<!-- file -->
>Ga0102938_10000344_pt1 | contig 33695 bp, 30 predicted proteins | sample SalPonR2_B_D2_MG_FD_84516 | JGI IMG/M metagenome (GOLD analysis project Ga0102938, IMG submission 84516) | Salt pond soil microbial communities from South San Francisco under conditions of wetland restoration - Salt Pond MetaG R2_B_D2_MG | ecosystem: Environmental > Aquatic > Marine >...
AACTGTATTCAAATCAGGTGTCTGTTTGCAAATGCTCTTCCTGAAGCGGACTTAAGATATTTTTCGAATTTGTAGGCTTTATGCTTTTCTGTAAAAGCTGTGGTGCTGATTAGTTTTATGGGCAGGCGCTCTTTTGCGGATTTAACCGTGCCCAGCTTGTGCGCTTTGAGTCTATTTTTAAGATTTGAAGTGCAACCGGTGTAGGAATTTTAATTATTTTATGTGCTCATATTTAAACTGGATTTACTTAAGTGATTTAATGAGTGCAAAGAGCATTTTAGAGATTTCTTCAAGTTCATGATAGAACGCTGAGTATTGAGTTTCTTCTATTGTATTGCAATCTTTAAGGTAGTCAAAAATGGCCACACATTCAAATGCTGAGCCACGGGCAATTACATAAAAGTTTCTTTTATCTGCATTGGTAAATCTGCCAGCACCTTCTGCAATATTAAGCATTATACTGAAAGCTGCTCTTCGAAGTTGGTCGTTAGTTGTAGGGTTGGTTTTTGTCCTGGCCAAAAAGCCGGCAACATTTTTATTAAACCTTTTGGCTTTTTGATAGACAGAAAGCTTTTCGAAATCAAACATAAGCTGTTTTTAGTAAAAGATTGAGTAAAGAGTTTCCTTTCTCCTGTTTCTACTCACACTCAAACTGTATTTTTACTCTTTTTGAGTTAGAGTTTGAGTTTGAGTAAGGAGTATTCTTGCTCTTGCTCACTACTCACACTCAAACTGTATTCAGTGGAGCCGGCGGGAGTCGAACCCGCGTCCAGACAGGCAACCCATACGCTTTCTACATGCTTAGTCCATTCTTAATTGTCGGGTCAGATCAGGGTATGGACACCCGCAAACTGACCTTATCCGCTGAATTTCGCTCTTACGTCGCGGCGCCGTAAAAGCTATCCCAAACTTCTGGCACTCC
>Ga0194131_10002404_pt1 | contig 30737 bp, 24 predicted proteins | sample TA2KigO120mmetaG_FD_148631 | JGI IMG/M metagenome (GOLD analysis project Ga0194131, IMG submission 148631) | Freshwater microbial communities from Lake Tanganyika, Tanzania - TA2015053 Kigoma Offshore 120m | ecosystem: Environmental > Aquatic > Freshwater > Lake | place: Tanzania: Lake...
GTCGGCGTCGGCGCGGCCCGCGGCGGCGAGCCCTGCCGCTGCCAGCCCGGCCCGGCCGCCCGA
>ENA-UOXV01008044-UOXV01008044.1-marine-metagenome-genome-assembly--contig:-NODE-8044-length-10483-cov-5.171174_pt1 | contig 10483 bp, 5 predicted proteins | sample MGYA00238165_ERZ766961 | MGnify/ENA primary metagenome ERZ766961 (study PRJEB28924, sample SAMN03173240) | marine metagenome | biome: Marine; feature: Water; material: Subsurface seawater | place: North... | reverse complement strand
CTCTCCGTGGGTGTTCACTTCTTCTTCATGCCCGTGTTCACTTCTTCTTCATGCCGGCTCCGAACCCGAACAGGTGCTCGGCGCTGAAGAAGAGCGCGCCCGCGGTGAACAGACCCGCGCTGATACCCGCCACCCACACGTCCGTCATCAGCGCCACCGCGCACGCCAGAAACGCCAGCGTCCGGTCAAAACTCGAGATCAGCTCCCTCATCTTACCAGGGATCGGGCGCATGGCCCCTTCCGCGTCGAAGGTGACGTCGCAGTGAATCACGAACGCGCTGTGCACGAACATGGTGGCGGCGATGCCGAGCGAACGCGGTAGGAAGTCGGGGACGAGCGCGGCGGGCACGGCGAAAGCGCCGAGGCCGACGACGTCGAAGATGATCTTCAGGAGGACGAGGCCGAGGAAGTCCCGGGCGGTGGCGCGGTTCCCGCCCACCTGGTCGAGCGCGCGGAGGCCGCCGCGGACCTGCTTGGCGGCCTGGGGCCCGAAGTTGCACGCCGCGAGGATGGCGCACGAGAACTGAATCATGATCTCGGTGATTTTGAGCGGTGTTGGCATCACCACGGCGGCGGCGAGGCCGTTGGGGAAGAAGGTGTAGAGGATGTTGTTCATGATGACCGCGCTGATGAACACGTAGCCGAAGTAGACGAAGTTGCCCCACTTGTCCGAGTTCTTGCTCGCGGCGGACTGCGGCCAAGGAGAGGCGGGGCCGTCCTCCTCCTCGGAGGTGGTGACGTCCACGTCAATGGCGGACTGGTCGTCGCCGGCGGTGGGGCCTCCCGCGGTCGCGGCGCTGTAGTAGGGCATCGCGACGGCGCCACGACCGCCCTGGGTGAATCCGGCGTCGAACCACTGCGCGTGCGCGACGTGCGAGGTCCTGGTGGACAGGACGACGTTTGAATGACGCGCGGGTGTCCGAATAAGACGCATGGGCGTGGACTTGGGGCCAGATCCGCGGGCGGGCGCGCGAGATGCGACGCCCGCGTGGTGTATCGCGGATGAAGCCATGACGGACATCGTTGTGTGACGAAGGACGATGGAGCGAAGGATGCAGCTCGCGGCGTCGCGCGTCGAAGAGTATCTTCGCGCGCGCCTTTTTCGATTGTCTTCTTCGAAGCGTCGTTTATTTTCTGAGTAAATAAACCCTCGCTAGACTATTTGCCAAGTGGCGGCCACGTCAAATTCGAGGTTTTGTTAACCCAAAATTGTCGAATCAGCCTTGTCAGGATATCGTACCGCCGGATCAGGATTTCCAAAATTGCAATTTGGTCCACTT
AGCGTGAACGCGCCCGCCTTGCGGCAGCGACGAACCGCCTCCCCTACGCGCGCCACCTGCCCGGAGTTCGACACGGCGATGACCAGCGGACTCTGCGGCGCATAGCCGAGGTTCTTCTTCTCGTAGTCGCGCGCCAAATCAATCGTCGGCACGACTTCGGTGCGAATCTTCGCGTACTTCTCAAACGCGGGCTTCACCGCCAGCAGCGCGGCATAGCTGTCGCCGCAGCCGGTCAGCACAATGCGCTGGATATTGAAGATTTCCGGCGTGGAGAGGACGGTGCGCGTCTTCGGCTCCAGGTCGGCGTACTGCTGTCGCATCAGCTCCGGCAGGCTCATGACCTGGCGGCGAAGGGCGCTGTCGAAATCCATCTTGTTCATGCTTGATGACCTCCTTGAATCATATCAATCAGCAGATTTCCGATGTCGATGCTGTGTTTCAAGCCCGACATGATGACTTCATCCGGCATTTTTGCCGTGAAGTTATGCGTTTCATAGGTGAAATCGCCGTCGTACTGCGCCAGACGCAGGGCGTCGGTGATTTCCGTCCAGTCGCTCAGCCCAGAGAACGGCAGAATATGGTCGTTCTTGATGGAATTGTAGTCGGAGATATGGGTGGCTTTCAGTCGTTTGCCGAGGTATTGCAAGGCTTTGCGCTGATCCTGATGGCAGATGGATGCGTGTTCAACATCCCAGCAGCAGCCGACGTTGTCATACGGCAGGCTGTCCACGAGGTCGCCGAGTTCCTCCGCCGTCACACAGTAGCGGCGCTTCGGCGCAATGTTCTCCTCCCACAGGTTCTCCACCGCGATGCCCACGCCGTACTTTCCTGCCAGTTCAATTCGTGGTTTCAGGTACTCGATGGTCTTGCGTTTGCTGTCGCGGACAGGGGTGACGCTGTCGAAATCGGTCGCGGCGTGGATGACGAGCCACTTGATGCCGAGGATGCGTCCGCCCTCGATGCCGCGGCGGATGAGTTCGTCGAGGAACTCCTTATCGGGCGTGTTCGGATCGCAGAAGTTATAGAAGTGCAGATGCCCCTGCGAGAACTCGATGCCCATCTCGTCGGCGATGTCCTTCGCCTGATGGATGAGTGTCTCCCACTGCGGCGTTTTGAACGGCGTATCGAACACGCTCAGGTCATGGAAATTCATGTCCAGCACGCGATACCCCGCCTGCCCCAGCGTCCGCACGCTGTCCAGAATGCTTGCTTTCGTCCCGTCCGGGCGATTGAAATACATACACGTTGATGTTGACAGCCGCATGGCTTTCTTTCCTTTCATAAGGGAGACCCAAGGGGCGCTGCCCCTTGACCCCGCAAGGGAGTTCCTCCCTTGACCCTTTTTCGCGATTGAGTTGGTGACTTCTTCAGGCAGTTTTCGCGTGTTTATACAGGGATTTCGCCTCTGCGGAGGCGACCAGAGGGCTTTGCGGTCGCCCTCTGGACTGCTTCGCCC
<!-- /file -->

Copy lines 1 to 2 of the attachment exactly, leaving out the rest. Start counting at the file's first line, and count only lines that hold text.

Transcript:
>Ga0102938_10000344_pt1 | contig 33695 bp, 30 predicted proteins | sample SalPonR2_B_D2_MG_FD_84516 | JGI IMG/M metagenome (GOLD analysis project Ga0102938, IMG submission 84516) | Salt pond soil microbial communities from South San Francisco under conditions of wetland restoration - Salt Pond MetaG R2_B_D2_MG | ecosystem: Environmental > Aquatic > Marine >...
AACTGTATTCAAATCAGGTGTCTGTTTGCAAATGCTCTTCCTGAAGCGGACTTAAGATATTTTTCGAATTTGTAGGCTTTATGCTTTTCTGTAAAAGCTGTGGTGCTGATTAGTTTTATGGGCAGGCGCTCTTTTGCGGATTTAACCGTGCCCAGCTTGTGCGCTTTGAGTCTATTTTTAAGATTTGAAGTGCAACCGGTGTAGGAATTTTAATTATTTTATGTGCTCATATTTAAACTGGATTTACTTAAGTGATTTAATGAGTGCAAAGAGCATTTTAGAGATTTCTTCAAGTTCATGATAGAACGCTGAGTATTGAGTTTCTTCTATTGTATTGCAATCTTTAAGGTAGTCAAAAATGGCCACACATTCAAATGCTGAGCCACGGGCAATTACATAAAAGTTTCTTTTATCTGCATTGGTAAATCTGCCAGCACCTTCTGCAATATTAAGCATTATACTGAAAGCTGCTCTTCGAAGTTGGTCGTTAGTTGTAGGGTTGGTTTTTGTCCTGGCCAAAAAGCCGGCAACATTTTTATTAAACCTTTTGGCTTTTTGATAGACAGAAAGCTTTTCGAAATCAAACATAAGCTGTTTTTAGTAAAAGATTGAGTAAAGAGTTTCCTTTCTCCTGTTTCTACTCACACTCAAACTGTATTTTTACTCTTTTTGAGTTAGAGTTTGAGTTTGAGTAAGGAGTATTCTTGCTCTTGCTCACTACTCACACTCAAACTGTATTCAGTGGAGCCGGCGGGAGTCGAACCCGCGTCCAGACAGGCAACCCATACGCTTTCTACATGCTTAGTCCATTCTTAATTGTCGGGTCAGATCAGGGTATGGACACCCGCAAACTGACCTTATCCGCTGAATTTCGCTCTTACGTCGCGGCGCCGTAAAAGCTATCCCAAACTTCTGGCACTCC